Carré (Heads or Tails) brings her talents to a younger audience with the story of a girl’s somnambulism and the chaos it creates. Except for a few scenes bathed in the pale oranges of sunset and sunrise, Carré uses a palette of steely gray-blues as bedheaded Tippy strides out the front door—eyes closed, and the trace of a smile on her lips. Tippy narrates in suppositional speech bubbles (she’s a sleep-talker, too). “Maybe I walked out into the garden,” she muses, doing just that as a protective crab clings to her nightgown, “because I wanted to hop across the lily pads.” As Tippy wanders through Carré’s panels, falling down a “big hole” and emerging in a cactus patch, she acquires a train of animals that leave her bedroom in disarray. “What is this mess?” her mother shouts the next morning. “I don’t know, Mama,” Tippy replies as a goat chews on her hair. “All I remember... is falling asleep!” Carré’s curvy cartoons brim with quirky humor, and although Tippy is unconscious throughout her adventure, it’s evident that she’s the sort of girl whose waking life is plenty interesting, too. Ages 4–8. (Feb.)
While respectably hardcover and didactically appended with suggestions for reading guidance, "Tippy" uses the paneled art and speech balloons of comics and displays its downtown roots through an offbeat color palette (cantaloupe, chocolate and gunmetal blue), blithe generalization of form and a bed-headed heroine who looks as much the hipster gamin as she does a little girl.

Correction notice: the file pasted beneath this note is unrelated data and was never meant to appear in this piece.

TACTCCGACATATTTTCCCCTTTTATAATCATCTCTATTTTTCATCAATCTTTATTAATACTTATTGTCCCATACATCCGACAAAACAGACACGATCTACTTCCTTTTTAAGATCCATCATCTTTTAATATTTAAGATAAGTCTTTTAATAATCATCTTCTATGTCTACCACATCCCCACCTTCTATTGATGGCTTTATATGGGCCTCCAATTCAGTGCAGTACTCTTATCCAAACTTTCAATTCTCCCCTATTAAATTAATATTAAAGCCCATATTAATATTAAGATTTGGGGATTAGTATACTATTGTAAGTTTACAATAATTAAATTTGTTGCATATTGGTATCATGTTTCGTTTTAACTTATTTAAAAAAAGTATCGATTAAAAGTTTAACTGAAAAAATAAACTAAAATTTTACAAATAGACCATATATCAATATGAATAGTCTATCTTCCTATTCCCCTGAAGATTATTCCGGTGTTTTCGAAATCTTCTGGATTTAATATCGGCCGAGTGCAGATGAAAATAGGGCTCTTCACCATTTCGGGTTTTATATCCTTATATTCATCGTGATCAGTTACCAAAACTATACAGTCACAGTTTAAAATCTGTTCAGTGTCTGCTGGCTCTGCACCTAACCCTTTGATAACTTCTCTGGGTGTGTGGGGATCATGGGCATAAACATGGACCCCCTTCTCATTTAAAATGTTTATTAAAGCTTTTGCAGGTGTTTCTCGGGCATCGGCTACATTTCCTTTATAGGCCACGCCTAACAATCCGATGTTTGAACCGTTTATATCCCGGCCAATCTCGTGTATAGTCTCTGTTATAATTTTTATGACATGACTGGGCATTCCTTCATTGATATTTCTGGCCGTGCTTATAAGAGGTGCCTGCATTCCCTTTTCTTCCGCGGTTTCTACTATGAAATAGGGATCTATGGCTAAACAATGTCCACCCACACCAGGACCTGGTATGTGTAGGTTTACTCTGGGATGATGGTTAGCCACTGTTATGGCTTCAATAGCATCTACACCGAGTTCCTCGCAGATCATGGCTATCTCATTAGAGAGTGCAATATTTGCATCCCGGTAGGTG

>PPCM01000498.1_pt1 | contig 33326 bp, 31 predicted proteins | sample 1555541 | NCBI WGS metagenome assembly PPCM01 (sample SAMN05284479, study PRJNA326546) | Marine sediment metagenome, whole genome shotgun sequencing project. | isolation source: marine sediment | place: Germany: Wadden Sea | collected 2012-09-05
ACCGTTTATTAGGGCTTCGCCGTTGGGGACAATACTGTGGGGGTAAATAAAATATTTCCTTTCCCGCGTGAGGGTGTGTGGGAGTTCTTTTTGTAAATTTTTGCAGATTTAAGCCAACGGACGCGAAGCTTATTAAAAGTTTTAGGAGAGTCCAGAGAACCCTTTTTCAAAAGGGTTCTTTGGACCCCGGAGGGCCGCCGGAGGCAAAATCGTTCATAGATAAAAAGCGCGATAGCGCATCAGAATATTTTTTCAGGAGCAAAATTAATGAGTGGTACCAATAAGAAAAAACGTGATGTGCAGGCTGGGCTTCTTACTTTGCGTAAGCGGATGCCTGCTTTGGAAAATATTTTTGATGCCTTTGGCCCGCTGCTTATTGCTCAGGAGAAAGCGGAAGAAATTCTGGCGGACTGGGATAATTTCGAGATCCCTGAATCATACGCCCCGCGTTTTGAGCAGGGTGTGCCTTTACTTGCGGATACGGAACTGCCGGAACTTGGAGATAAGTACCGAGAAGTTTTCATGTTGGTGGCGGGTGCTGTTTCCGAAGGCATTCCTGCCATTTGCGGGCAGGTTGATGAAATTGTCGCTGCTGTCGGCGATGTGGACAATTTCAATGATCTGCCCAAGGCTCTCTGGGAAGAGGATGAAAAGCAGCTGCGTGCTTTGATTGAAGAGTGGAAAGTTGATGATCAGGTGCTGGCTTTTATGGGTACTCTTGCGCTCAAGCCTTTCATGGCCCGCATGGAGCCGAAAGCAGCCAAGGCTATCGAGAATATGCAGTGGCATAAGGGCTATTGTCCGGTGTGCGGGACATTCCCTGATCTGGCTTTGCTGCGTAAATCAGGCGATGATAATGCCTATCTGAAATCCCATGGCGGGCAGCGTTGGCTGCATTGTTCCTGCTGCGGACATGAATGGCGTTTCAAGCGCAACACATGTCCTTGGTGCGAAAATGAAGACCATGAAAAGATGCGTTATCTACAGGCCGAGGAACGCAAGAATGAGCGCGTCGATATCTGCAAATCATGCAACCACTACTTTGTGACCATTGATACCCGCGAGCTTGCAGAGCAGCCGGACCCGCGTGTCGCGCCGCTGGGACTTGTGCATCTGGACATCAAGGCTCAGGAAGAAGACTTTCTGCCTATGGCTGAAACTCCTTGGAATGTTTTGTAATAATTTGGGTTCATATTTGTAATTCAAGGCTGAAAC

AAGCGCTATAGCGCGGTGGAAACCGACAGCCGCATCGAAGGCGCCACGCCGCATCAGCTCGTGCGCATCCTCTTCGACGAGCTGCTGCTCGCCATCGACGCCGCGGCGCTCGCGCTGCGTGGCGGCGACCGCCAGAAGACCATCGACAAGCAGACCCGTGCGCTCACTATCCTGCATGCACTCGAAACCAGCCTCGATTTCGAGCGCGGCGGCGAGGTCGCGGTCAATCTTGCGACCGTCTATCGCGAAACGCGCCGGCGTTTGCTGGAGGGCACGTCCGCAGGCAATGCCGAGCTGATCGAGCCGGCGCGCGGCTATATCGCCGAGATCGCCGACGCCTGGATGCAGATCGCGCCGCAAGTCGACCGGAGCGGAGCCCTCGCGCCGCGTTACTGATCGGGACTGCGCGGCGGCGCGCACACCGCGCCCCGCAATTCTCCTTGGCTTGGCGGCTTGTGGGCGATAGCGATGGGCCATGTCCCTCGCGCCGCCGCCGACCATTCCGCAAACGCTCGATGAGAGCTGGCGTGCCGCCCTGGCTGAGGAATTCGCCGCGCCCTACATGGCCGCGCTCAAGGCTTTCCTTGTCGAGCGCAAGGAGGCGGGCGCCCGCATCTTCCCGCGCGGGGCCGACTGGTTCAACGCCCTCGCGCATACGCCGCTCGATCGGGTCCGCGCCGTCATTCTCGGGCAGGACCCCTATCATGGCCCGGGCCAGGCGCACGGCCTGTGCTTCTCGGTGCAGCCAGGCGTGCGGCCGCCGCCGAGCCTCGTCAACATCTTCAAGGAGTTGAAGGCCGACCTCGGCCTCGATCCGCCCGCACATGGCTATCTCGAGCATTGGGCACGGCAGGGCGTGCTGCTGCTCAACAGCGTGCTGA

—The New York Times Book Review
In her first book for young children, cartoonist Carré repeats key phrases in the text to help beginning readers... Tippy’s calm, sleepy suppositions clash deliciously with the gradually increasing disorder found in the accompanying panels. Young readers will delight in all the crazy details: the mice dancing on the headboard of Tippy’s bed; the mole’s hilarious devotion to the bear; the goat chewing Tippy’s hair as the story ends. Carré skillfully employs a limited color palette, with warm oranges underscoring the messy mayhem of Tippy’s room and cool midnight blues and slate grays providing a serene backdrop for Tippy’s late-night ramblings.
—The Horn Book
This quirky comic for early readers offers simple panels with easy-to-find details and monochromatic color schemes–orange for the day and shades of blue for the night. ... Consistent with the Toon Book line, tips for reading comics with children appear in the back matter. Carré’s retro and dreamy illustrations readily lend themselves to visual literacy practices: kids can "ham it up" with sound effects (bumps, scrapes, and animal sounds), and parents and educators can let children guess about the context of the pictures.
—School Library Journal
A beguiling tale of a girl who sleepwalks into a midnight-blue dreamscape, leaving her with a mysteriously messy bedroom—and a bird on her head.